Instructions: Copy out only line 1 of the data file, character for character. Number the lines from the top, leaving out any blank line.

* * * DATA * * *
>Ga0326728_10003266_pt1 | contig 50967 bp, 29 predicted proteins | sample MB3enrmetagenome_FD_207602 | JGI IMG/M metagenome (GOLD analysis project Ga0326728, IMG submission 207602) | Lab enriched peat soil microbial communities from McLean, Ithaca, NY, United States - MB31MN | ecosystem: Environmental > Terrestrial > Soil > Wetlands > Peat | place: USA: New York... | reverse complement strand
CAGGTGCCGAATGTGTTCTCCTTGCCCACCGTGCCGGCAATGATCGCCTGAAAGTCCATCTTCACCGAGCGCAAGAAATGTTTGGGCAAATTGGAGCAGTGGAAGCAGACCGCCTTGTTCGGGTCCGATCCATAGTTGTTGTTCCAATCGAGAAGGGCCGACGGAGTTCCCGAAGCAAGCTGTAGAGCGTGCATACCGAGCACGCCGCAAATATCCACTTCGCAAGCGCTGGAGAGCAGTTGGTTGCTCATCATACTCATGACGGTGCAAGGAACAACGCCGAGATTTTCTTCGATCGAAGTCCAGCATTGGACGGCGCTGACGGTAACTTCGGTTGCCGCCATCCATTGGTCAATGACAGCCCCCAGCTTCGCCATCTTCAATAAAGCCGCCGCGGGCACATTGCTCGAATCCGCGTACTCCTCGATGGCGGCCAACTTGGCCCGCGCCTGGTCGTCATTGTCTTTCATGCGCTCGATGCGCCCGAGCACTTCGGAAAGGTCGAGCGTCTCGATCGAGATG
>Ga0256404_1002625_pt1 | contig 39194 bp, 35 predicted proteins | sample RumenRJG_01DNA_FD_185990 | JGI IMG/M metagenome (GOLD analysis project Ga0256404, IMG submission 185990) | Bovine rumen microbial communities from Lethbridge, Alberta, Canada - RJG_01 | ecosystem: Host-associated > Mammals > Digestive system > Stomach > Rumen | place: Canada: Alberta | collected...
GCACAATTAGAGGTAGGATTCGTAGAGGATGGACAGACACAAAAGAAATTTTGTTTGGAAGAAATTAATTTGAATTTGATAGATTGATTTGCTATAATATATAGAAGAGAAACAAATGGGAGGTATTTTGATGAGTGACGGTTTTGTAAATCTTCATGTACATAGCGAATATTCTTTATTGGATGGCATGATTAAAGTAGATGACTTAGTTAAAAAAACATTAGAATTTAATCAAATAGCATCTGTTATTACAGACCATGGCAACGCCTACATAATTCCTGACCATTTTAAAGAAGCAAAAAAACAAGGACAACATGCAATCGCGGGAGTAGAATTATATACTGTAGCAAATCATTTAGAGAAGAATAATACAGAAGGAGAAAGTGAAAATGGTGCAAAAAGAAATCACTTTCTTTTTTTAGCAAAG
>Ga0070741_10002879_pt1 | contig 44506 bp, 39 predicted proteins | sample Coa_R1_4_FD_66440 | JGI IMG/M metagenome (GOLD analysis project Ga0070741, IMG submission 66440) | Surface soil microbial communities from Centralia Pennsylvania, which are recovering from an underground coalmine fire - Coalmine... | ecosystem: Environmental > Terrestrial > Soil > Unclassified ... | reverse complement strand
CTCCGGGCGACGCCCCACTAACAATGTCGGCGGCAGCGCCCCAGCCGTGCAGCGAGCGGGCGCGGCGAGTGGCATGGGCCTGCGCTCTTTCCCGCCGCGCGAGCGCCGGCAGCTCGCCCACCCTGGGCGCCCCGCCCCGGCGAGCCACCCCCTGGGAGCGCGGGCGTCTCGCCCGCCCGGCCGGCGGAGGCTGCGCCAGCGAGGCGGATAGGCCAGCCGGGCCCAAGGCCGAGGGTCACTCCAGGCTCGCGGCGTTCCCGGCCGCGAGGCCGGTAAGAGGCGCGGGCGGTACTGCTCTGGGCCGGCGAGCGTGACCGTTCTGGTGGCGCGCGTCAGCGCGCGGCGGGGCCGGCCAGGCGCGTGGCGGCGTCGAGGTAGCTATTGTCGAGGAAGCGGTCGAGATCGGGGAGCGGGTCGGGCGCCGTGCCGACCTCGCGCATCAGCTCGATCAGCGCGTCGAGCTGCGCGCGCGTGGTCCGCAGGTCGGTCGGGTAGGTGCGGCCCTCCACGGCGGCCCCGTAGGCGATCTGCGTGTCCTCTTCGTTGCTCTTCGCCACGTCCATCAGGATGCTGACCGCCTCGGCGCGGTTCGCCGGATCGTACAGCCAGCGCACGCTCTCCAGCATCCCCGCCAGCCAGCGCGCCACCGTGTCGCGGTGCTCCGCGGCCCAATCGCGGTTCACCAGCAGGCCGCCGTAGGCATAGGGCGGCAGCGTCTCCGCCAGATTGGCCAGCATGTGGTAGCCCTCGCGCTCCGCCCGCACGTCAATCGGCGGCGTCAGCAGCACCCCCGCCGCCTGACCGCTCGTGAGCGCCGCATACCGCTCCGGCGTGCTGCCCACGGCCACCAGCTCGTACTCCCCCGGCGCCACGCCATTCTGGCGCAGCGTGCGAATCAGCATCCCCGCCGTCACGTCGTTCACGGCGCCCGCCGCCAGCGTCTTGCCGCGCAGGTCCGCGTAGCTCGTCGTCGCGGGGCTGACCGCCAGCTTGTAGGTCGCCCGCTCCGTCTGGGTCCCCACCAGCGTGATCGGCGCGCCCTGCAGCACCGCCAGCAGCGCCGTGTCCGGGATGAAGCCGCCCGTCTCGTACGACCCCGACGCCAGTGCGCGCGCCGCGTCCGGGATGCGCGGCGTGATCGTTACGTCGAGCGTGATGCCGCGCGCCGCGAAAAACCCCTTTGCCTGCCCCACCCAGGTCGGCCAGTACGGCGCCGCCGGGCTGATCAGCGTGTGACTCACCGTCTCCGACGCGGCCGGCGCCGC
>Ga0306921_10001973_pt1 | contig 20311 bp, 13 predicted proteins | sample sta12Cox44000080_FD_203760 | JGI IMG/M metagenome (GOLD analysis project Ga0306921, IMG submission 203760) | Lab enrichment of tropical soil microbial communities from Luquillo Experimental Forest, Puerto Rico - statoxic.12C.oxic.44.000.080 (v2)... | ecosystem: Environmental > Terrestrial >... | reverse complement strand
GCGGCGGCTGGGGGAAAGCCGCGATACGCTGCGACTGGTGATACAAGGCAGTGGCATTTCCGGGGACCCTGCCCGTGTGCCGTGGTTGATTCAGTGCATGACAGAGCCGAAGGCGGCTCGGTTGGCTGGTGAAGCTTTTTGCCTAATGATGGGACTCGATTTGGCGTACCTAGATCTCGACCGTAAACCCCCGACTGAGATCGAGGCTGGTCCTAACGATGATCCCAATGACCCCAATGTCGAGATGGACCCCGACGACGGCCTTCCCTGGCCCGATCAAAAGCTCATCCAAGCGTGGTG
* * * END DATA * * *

>Ga0326728_10003266_pt1 | contig 50967 bp, 29 predicted proteins | sample MB3enrmetagenome_FD_207602 | JGI IMG/M metagenome (GOLD analysis project Ga0326728, IMG submission 207602) | Lab enriched peat soil microbial communities from McLean, Ithaca, NY, United States - MB31MN | ecosystem: Environmental > Terrestrial > Soil > Wetlands > Peat | place: USA: New York... | reverse complement strand